LD50 (oral, mouse): 2000 mg/kg (9, unconfirmed)

LD50 (dermal, rabbit): 1200 mg/kg (9, unconfirmed)

Eye Irritation:

Application of 0.1 mL of undiluted isophorone produced moderate irritation in rabbits with cloudiness of the cornea (a score of 20/100).(10) In another study, application of 0.1 mL caused moderate to severe irritation in rabbits with cloudiness of the cornea.(9) Application of 0.1 mL of undiluted isophorone cause severe eye injury in rabbits (graded 4/10; scored over 5 where 5 is severe injury).(11)

Skin Irritation:

Application of 0.5 mL of undiluted isophorone (under cover for 24 hours) produced slight redness in rabbits which rapidly disappeared after contact.(10) In another study, no irritation was observed in rabbits following application of 0.5 mL of undiluted isophorone (under cover or partial cover for 1 or 4 hours).(12) In a lethal dose study, application of an unspecified amount for 24 hours under cover produced redness in rabbits followed by scarring after several days. Skin damage was still evident after 14 days.(9) This study is not relevant to the evaluation of skin irritancy.

Effects of Short-Term (Acute) Exposure:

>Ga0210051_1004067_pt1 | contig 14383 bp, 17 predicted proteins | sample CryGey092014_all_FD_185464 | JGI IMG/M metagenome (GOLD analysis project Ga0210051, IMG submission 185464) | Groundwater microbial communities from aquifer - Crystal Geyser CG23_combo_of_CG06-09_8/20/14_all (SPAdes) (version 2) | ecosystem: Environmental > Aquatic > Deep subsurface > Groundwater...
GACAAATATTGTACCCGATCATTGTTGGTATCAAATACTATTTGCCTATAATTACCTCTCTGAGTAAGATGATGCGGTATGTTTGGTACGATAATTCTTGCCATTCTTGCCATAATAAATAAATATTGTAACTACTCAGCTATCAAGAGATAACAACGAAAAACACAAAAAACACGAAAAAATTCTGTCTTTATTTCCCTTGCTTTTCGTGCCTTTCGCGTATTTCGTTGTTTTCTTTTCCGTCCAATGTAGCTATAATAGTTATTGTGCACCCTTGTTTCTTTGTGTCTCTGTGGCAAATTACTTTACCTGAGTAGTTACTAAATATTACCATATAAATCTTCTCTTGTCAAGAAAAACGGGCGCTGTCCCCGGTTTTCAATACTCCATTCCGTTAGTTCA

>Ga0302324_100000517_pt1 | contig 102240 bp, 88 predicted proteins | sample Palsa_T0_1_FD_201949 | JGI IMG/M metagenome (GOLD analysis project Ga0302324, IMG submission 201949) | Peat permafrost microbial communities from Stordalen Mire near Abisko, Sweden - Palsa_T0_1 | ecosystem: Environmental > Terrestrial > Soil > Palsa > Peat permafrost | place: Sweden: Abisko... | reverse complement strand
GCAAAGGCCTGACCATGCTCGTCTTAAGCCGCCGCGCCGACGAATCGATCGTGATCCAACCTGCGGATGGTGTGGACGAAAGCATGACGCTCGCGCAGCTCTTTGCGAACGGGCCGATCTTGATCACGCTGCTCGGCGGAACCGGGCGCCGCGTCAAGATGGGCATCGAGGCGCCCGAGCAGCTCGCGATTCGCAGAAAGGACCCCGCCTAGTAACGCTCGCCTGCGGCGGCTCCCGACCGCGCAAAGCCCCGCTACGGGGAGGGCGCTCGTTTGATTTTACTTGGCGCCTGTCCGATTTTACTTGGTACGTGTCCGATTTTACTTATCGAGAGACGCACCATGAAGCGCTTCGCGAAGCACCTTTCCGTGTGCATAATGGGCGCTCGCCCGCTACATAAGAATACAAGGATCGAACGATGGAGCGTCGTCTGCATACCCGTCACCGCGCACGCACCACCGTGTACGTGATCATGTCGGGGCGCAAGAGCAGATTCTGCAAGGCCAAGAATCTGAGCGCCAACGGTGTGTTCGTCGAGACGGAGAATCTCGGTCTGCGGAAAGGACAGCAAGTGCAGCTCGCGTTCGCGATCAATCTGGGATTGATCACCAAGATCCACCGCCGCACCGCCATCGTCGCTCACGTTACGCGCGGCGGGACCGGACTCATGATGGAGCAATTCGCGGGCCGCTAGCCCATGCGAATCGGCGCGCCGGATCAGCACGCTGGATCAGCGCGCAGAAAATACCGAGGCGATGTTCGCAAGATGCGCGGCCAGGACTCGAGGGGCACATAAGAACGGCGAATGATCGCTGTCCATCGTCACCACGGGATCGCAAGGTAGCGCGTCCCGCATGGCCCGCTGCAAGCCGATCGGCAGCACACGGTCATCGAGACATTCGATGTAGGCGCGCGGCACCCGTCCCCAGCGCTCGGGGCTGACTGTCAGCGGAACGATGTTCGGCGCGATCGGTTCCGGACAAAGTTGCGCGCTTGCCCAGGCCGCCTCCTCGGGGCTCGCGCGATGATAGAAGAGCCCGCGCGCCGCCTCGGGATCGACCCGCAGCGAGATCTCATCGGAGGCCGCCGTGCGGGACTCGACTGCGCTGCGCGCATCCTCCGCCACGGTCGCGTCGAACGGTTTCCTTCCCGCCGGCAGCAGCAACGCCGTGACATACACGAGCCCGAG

Guinea pigs and rats were exposed by inhalation to 300-4600 ppm for various times. Irritation of eyes and nose with central nervous system (CNS) depression (instability, respiratory difficulty or irregularity, unconsciousness and death) was observed with increasing exposure. In guinea pigs, the vapour was irritating to the eyes at 800 ppm with corneal clouding and tissue death at 840 ppm for 4 hours or more. Recovery was very rapid once exposure stopped. No guinea pigs died after an 8-hour exposure to saturated air (approximately 450-500 ppm at 23 deg C). Rats experienced similar effects, but were more susceptible (effects were observed in 2/3 the time). Rats died after 4 hours at 1840 ppm. Autopsy of rats that died during exposure, included bleeding of the lungs and congestion of the stomach and liver.(2) There is some doubt as to whether the concentrations described in this study could actually have been achieved using the method described by the authors.(9) It is therefore, not possible to draw any conclusions from this experiment regarding the dose/effect relationship. The RD50 (decrease in the respiratory rate by 50%) in mice exposed for 15 minutes was 27.8 ppm. The RD50 is an indicator of sensory irritation (irritation to the eyes and nose). This value indicates that isophorone is very irritating, and an uncomfortable but a tolerable level for humans is probably 3 ppm.(13) Mice were exposed to 89-137 ppm for 4 hours. The mice exhibited dose-response behavioural changes (reduced periods of immobility during a "despair swimming test"). This test shows early signs of CNS depression.(14)